While we’re developing together our vital Progressive Agenda for Europe, EU politics continues to get shaken up, as the establishment lurches from crisis to crisis.
Tomorrow will be the next pivotal moment: Italian citizens will vote in a referendum to amend their country’s constitution, which will have a clear European impact.
At the Coordinating Collective (CC), we received numerous requests from our members for DiEM25 to take a position on whether this proposed amendment should pass, and to campaign for it.
In line with our movement’s goal to democratise decision-making in the EU, as well as DiEM25’s pan-European essence, last month we asked our members in every corner of the Union to vote on which side we should be on: ‘yes’ or ‘no’.
A majority of the DiEM25 members and DSCs who took part in our internal democratic exercise (84.54%) recommended a ‘No’ vote.
Here is why:
If the amendment passes, it would hinder the democratic process in Italy. It would concentrate more power in the hands of the Italian government, reducing the role of Parliament, and diminish plurality by guaranteeing an absolute majority to the party with the most votes. Furthermore, the amendment would reduce the power of regions, hampering local autonomy.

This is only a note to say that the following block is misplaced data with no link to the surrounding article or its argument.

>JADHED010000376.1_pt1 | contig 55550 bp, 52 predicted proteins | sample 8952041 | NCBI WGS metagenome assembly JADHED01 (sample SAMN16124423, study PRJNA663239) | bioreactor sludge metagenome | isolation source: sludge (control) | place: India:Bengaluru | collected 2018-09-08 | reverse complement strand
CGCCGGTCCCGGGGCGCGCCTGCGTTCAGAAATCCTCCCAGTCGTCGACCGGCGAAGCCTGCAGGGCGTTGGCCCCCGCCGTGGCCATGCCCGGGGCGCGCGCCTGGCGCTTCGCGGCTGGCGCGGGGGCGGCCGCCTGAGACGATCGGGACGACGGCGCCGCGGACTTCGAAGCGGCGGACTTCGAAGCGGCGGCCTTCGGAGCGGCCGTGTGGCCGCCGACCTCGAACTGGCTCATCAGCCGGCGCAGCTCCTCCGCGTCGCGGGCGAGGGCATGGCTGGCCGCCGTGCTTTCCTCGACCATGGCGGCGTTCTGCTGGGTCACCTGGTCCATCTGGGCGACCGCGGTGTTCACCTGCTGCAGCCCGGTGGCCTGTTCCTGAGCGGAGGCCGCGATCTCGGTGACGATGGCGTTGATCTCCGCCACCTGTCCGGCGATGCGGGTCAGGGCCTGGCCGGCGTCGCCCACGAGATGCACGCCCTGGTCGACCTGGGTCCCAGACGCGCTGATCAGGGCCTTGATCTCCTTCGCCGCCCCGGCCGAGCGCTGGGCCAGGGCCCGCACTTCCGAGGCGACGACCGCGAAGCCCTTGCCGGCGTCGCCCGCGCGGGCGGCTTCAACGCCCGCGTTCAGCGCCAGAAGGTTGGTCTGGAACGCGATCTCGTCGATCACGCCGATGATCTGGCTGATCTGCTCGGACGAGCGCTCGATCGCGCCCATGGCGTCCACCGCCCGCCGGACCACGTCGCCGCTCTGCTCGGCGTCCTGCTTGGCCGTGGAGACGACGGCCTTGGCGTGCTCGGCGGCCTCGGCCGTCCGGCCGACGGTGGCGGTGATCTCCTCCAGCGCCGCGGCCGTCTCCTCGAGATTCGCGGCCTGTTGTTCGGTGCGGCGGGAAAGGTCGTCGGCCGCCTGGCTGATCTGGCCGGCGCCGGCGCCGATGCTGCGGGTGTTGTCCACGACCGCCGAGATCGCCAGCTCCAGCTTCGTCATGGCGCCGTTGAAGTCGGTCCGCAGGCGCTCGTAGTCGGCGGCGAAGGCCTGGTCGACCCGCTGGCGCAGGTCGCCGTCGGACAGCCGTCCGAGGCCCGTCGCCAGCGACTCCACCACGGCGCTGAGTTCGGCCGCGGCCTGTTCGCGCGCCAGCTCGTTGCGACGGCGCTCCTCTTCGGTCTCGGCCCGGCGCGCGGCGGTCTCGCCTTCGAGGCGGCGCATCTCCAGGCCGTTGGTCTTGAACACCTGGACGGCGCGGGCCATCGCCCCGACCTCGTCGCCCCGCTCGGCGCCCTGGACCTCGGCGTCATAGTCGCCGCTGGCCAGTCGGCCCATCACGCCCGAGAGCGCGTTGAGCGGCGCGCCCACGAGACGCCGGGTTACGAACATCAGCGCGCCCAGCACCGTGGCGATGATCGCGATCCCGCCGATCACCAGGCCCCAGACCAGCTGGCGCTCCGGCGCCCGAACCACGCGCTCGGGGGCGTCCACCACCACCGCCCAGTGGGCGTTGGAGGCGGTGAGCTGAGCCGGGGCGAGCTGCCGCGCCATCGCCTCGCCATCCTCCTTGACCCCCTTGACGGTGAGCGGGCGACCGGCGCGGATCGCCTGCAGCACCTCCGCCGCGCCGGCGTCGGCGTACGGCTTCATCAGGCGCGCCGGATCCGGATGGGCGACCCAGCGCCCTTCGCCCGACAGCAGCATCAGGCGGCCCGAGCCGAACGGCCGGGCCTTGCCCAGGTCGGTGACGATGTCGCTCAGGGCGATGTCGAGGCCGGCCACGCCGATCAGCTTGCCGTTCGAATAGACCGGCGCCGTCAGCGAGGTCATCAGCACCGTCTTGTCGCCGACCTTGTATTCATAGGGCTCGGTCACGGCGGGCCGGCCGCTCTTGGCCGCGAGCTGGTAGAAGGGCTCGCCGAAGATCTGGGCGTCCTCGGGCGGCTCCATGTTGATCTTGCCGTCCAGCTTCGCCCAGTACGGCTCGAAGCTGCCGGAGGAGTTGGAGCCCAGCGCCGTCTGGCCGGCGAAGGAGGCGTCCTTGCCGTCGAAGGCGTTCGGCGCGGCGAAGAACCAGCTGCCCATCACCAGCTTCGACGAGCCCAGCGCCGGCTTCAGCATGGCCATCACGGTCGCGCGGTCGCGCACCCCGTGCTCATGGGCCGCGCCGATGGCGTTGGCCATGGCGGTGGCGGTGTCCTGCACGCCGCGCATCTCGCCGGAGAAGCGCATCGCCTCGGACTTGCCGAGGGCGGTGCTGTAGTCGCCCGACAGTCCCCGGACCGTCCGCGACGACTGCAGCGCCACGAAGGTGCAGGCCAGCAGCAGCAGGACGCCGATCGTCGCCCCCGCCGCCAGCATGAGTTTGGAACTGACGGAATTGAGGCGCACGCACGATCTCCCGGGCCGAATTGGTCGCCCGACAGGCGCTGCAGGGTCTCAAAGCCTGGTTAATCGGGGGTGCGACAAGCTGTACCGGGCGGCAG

But more broadly, the amendment would be yet another expression of the EU’s current demand for reliable national governments that can implement technocratic decisions without the nuisance of a political opposition and organised dissent. It would ensure we see more of the same “There Is No Alternative” rhetoric that has characterised the EU’s stance post-2008.
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